Recognising the role that Islamic law could play in the resolution of existing protracted conflicts, Kaleem sought to identify the similarities and differences which exist between international humanitarian and Islamic law. Ultimately, Kaleem found that there are many similarities and synergies – most prominently among them, the principle of justice and the humanitarian paradigm. After all, the Qur’an explicitly states, ‘whoever takes a life… it will be as if they killed all of humanity; and whoever saves a life, it will be as if they saved all of humanity.’[1]

While a nascent body of scholarship focuses on comparative analysis of international and Islamic law in relation to conflict resolution,[2] these works tend to focus entirely on legal texts. Kaleem’s book is the first to apply theory to case studies comprising several protracted conflicts – the chapters cover Kashmir, Palestine-Israel, and Afghanistan with occasional reference to other theatres of conflict intertwined with the real-politick machinations that play a pivotal role in the direction of travel for these conflicts. Each case study provides a theatre of conflict against which Kaleem explores the viability of applying the tenets of both international humanitarian law and Islamic law as a means of resolving those conflicts and charting a pathway towards peace.

In the case of Afghanistan for example, given the Taliban’s religious status, would Islamic law help or hinder pathways to peace? Kaleem argues that because the country’s Constitution contains the Islamic jurisprudential model and the lexicon for the Taliban is based on an Islamic comprehension all be it interspersed with tribal and cultural variations, the Islamic legal framework will be the most successful in securing a pathway to peace when looking to negotiate a pathway towards peace. He emphasises here however, that Islamic humanitarian law should not be seen to replace international law per se; rather it should supplement it, providing an additional peacebuilding tool for diplomats and interlocutors to navigate between the two milieus.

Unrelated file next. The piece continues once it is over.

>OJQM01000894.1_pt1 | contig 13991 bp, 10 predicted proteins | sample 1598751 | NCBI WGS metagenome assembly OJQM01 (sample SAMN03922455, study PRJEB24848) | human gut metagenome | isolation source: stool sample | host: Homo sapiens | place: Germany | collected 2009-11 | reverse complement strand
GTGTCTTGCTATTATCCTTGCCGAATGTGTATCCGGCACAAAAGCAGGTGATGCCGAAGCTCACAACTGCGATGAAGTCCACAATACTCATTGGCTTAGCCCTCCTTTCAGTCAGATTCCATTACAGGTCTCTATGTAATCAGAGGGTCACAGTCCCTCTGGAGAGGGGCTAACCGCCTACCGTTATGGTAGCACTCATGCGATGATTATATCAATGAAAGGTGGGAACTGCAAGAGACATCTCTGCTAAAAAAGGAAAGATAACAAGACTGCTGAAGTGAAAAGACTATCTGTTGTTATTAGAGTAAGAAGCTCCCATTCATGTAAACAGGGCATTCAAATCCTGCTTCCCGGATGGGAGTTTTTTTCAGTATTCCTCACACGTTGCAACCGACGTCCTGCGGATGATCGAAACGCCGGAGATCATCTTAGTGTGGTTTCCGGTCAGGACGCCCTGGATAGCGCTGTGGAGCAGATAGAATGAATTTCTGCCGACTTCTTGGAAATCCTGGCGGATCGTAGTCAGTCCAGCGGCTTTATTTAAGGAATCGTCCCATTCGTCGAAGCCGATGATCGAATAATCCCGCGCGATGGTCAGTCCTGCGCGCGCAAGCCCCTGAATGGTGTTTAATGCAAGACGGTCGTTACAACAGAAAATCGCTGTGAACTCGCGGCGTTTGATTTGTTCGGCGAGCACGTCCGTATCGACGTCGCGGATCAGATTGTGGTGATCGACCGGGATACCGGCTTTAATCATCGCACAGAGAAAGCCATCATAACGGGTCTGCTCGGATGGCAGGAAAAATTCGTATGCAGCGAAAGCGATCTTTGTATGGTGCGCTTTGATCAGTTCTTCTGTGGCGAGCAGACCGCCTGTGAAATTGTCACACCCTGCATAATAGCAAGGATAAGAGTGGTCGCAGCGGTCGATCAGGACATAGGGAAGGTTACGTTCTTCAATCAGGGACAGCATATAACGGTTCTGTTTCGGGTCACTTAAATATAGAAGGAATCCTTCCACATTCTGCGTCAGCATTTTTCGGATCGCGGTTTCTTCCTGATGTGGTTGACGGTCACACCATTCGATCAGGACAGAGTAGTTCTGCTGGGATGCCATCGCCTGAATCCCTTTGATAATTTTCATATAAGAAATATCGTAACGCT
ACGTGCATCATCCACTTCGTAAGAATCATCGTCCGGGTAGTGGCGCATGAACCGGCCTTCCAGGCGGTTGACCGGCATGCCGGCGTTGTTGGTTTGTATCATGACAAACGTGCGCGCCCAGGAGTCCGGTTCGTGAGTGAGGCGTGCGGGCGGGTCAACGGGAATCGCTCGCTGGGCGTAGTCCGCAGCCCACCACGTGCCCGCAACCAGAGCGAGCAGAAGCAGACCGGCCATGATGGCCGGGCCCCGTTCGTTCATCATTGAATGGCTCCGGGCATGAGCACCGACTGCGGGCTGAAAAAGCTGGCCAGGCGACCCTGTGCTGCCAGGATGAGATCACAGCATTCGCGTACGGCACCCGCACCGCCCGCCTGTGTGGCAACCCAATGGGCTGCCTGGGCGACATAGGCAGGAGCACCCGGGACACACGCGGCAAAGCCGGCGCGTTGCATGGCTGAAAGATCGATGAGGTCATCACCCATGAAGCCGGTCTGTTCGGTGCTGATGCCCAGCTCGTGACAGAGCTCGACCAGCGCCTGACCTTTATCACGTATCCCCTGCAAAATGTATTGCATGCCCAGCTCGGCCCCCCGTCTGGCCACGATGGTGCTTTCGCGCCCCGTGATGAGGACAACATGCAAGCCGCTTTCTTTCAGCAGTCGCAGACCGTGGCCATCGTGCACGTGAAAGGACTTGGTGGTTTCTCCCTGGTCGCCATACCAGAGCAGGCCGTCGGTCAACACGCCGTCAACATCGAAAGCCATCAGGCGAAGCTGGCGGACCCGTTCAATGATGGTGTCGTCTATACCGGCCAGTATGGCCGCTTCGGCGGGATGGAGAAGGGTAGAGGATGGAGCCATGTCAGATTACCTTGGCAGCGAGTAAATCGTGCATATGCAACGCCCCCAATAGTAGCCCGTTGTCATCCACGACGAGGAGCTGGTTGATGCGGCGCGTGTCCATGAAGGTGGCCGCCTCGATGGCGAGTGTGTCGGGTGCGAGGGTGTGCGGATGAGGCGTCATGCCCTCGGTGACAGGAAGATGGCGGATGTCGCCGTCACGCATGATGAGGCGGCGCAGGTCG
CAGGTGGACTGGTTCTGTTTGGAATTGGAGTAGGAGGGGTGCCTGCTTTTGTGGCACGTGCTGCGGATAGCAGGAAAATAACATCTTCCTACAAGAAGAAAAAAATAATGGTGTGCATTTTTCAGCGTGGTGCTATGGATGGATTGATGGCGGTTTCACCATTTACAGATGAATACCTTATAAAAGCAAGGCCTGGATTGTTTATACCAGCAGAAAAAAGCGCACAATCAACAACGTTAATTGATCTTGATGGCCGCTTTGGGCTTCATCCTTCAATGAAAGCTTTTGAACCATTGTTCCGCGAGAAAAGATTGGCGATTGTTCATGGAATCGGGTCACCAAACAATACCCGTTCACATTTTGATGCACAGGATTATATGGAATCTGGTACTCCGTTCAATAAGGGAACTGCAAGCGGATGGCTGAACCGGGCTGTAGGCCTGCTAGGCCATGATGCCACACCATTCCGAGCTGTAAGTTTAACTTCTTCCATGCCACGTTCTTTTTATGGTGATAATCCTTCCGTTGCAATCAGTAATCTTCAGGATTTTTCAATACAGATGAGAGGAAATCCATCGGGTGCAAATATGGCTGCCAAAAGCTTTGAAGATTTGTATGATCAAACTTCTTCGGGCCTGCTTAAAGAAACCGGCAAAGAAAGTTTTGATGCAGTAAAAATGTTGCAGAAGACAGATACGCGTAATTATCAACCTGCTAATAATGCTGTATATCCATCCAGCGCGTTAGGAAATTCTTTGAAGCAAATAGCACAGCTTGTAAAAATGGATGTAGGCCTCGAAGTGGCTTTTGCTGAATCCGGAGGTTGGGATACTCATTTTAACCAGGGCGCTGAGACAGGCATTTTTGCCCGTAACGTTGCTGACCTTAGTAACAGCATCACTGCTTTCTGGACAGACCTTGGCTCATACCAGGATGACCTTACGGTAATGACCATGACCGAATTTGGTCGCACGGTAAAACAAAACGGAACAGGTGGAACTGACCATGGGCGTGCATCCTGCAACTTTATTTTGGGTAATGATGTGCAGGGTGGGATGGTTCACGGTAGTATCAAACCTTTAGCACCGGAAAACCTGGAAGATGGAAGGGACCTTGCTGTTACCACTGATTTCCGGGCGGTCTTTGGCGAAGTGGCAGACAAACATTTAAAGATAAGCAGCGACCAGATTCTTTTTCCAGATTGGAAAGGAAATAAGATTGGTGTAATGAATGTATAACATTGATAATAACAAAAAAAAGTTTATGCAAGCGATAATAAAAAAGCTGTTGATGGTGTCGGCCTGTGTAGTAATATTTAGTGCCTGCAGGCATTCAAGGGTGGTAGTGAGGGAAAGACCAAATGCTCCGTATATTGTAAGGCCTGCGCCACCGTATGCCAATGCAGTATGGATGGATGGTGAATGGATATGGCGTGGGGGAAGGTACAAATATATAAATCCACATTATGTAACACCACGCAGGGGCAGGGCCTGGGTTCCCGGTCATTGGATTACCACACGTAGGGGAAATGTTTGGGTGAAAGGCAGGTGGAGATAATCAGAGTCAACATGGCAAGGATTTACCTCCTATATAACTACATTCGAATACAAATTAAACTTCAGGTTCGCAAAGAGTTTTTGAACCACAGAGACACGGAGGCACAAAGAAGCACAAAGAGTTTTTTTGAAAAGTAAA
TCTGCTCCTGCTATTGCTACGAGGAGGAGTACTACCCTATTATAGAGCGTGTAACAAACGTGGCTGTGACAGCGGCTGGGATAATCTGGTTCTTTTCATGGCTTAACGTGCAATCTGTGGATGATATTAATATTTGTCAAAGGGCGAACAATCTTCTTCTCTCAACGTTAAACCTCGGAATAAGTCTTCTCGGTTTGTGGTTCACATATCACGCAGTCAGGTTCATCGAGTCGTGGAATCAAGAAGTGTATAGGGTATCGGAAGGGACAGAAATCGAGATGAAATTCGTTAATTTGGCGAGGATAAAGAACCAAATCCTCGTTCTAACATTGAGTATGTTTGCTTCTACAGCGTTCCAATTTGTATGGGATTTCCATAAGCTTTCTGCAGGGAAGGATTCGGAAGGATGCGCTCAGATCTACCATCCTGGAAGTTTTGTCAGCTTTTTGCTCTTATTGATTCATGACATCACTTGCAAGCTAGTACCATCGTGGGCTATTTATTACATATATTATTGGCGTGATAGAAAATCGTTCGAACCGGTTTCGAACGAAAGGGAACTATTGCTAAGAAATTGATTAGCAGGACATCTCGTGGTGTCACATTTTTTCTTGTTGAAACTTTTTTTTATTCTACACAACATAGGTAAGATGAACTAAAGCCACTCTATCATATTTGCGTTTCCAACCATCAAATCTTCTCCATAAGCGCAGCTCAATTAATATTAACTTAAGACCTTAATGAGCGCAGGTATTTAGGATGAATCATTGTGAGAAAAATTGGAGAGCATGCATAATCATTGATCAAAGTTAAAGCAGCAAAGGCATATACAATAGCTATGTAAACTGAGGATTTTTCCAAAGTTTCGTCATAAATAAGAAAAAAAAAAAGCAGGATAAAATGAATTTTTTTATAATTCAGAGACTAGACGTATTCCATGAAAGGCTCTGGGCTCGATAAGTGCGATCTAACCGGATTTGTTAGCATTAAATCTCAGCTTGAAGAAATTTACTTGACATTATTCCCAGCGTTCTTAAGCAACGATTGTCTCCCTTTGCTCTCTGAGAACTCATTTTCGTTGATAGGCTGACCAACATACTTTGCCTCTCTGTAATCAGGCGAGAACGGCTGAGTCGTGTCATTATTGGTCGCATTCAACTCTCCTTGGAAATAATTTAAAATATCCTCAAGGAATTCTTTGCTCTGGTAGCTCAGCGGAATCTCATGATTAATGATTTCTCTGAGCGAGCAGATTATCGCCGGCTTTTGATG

‘Taliban insurgents turn themselves in to Afghan National Security Forces at a forward operating base in Puza-i-Eshan’. Image source: Wikimedia Commons. License: CC BY 2.0 DEED 

Kashmir presents an entirely different set of conflict dynamics, as only one party to the conflict is Muslim. How would Islamic law work to resolve conflict in a context marred in colonialism, and in which Muslims, Hindus, and Christians are all stakeholders in peace? Kaleem recognises that Islamic law exclusively would not present a pathway to peace here due to Hindus not recognising Islamic legal frameworks or scriptures as being binding on them and the parts of Kashmir controlled by India being outside the conventional zimmi (protected minorities) framework where the region is governed exclusively by Muslim rulers. Kashmir therefore forms the foundation from which Kaleem advocates for a “theo-diplomatic” approachKaleem described theo-diplomacy as an approach wherein the interlocutors and advisers of the partiers to a situation of conflict have religious literacy, appreciation and understanding of the contextual sensitivities of the conflict to help facilitate a pathway towards peace and reconciliation. This theo-diplomatic approach would be suited to conflicts such as this, where combatants are from different religious backgrounds. An International or local Peace and Reconciliation Council (IPRC) is required, which is comprised of authoritative faith leaders who can counter bad actors at either the state, non-state level and those using misconstrued religiosity or political ideology to justify their actions to cause pillage and destruction. Such theo-diplomatic responses to conflict should be dynamic, agile and flexible. Importantly such a response should also incorporate diplomats and interlocutors who are well versed in theo-diplomacy and can converse with the most radical elements who are engaged within the conflict – working with their fellow interlocutors to secure a pathway towards a just and lasting peace.